N. Koreans no show at planned US war dead talks: report

North Korean officials did not show up at planned talks with the US Thursday to discuss returning the remains of American soldiers killed during the Korean War, according to a Yonhap report

Seoul, South Korea – North Korean officials did not show up at planned talks with the US Thursday to discuss returning the remains of American soldiers killed during the Korean War, according to a Yonhap report.

Returning the remains of the US troops who perished during the 1950-53 conflict was part of a deal signed by the North’s leader Kim Jong Un and US President Donald Trump during their landmark summit last month.

US Secretary of State Mike Pompeo, who visited Pyongyang last week to flesh out the denuclearisation deal, said a Pentagon team would meet with the North’s officials on or around Thursday at the inter-Korea border to discuss the repatriation.

A US official waited at the border truce village of Panmunjom Thursday but no North Korean official showed up, South Korea’s Yonhap news agency said, citing a Seoul diplomatic source.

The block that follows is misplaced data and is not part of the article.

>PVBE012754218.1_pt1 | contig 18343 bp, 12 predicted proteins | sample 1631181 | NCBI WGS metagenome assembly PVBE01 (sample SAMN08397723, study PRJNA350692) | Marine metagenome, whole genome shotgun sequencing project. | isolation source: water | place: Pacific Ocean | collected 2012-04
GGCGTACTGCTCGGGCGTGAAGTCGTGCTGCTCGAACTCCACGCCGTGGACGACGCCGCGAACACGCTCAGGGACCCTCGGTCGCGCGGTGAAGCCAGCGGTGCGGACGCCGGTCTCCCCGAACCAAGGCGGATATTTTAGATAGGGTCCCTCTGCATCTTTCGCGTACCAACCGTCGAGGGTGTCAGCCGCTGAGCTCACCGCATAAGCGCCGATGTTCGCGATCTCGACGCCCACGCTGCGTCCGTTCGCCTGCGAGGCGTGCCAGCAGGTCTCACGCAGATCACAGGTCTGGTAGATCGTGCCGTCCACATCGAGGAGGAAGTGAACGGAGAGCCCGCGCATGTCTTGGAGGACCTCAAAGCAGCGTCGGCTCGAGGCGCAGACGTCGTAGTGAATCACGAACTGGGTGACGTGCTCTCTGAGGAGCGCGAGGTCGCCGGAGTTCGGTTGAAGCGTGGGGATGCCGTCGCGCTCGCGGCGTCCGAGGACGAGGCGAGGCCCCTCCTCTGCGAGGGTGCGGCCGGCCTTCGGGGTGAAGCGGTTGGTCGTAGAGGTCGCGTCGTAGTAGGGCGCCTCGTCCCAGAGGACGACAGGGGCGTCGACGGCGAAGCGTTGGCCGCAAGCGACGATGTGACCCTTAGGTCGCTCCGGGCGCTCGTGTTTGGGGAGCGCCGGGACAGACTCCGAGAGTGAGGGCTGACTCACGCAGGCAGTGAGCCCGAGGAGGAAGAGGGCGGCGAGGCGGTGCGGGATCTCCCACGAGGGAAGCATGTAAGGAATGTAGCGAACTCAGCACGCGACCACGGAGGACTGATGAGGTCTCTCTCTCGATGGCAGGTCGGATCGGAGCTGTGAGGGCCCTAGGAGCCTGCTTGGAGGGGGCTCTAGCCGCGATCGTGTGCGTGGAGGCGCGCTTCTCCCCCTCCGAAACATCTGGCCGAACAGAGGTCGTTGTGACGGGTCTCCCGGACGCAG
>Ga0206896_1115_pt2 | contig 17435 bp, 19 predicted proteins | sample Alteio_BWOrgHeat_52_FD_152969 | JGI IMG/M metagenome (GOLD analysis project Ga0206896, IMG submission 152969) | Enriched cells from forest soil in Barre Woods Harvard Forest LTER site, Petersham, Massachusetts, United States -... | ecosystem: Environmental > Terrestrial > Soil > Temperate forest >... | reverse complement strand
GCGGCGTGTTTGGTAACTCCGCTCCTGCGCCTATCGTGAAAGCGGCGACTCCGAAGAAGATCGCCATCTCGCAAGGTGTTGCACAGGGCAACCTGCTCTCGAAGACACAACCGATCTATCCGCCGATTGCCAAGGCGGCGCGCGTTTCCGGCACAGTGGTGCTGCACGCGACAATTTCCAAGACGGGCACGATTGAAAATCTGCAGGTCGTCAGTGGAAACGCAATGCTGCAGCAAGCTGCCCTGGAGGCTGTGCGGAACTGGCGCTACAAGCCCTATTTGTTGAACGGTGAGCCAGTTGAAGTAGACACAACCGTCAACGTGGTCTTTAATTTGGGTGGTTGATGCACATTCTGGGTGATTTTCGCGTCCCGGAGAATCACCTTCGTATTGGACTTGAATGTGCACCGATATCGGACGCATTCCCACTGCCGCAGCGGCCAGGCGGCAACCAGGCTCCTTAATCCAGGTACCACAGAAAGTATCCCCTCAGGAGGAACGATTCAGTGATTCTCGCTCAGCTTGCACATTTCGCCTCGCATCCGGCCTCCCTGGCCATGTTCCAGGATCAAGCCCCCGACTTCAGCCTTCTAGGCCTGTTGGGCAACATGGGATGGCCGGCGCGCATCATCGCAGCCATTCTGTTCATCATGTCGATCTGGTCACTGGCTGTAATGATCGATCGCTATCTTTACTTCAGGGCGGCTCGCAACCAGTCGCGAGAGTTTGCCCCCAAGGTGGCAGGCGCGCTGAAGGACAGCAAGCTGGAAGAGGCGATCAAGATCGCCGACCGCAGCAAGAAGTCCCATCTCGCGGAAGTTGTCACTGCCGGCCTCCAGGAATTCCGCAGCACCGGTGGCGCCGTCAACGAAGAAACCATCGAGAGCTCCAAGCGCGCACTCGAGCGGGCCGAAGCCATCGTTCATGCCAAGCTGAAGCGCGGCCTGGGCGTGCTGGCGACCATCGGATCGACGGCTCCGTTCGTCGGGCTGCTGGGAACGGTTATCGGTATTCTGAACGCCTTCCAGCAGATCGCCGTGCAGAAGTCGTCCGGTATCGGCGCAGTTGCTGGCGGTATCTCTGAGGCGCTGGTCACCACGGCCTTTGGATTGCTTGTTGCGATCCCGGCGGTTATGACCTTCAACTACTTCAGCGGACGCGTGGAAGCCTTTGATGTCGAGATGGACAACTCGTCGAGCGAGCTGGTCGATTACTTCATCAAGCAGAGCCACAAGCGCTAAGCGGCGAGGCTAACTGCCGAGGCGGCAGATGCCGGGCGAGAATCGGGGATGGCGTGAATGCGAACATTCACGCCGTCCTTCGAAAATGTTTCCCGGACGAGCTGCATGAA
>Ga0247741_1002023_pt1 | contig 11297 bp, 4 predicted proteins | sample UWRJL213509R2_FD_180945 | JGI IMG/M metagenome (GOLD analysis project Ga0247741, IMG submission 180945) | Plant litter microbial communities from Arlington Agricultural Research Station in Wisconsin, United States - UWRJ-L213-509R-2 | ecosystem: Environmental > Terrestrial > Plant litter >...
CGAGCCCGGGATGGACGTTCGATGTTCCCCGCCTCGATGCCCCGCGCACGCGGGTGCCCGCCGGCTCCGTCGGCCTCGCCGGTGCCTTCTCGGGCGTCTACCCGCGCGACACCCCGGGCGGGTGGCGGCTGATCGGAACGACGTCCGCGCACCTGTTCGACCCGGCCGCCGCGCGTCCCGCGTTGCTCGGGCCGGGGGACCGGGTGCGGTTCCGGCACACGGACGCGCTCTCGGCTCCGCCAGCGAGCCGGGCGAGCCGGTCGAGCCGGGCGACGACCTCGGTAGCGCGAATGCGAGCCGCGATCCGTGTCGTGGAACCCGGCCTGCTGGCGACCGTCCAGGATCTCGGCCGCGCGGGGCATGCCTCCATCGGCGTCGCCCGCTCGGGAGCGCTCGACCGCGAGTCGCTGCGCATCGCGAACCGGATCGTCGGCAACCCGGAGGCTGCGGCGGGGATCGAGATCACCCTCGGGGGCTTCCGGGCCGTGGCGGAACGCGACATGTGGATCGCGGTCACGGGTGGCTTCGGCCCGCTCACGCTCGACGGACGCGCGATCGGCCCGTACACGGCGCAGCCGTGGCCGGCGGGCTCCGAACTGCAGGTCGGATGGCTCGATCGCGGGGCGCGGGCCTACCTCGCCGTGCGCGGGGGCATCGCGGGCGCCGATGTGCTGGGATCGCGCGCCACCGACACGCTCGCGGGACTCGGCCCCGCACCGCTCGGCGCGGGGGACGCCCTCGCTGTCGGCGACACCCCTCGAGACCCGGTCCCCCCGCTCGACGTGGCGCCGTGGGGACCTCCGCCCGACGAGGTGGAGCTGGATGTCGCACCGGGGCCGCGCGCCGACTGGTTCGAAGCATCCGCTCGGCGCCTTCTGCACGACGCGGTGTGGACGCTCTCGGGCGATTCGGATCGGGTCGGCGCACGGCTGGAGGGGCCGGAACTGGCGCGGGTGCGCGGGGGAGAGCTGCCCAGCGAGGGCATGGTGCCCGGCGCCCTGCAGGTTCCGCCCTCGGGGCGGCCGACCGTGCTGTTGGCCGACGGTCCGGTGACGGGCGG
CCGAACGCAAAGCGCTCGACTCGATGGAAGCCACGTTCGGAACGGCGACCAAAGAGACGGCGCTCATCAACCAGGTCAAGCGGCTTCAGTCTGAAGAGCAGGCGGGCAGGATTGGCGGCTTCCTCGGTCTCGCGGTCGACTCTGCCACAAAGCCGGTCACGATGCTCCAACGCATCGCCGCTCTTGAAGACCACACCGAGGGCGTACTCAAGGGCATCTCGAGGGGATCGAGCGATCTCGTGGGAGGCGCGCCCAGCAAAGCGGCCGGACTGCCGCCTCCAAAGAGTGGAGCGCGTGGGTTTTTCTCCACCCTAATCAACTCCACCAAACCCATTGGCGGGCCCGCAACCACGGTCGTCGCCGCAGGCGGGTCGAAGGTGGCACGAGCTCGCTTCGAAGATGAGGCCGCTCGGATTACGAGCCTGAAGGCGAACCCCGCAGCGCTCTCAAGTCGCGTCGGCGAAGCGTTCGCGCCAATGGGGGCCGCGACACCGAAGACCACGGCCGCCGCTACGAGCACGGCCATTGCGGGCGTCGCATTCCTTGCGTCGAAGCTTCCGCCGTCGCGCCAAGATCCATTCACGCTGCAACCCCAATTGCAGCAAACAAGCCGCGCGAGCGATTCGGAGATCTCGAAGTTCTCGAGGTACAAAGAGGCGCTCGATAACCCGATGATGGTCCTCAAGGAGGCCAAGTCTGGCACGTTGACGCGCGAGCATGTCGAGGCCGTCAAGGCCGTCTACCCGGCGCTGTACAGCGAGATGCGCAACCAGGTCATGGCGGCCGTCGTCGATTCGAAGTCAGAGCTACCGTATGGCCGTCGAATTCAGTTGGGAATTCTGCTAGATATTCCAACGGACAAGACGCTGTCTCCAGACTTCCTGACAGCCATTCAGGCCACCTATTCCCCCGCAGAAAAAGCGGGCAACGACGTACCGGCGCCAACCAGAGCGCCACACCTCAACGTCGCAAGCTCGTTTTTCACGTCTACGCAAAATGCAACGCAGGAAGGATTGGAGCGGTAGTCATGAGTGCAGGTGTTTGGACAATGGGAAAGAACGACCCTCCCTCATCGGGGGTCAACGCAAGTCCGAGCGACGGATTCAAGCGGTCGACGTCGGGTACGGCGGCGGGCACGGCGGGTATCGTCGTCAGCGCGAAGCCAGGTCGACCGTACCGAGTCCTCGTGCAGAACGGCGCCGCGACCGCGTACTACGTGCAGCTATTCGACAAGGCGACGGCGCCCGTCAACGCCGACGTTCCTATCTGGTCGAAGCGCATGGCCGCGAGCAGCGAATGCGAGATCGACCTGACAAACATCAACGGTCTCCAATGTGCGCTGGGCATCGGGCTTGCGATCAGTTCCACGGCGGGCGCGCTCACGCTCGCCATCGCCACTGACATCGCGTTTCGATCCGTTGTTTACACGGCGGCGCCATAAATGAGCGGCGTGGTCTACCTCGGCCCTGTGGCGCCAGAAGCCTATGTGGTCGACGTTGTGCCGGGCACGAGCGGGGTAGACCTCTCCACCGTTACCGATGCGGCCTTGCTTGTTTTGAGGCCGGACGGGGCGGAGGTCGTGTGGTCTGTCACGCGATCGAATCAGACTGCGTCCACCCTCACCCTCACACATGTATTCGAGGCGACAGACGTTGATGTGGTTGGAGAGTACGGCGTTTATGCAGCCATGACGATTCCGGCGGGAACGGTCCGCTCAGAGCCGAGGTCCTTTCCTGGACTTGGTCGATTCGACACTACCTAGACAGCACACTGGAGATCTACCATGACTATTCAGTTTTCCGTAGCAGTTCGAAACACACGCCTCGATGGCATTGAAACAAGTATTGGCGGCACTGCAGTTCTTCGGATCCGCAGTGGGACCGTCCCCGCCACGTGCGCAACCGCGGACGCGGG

“The US wanted to have talks as early as July 12 but the North did not seem to be ready,” according to an unnamed Seoul official.

“Both the US and the North are still in discussion over when to meet,” the official was quoted as saying, adding that the US wanted to make a formal announcement soon.

Dozens of wooden coffins to carry the American remains have recently been brought to the southern side of the border, the report added.

The White House has hailed the summit between Kim and Trump in Singapore as a major breakthrough toward disarming the isolated, nuclear-armed North in exchange for easing of sanctions and other help with economic development.

Pompeo, who met with Kim’s key aide during his latest trip to Pyongyang, insisted the talks were making progress but as soon as he left, the North’s foreign ministry berated him over his “unilateral and gangster-like” demands.

But Trump tweeted Monday that he has “confidence” that Kim would honour the denuclearisation “contract” they signed at the summit and accused China — the North’s powerful neighbour and ally — of seeking to undermine the deal.

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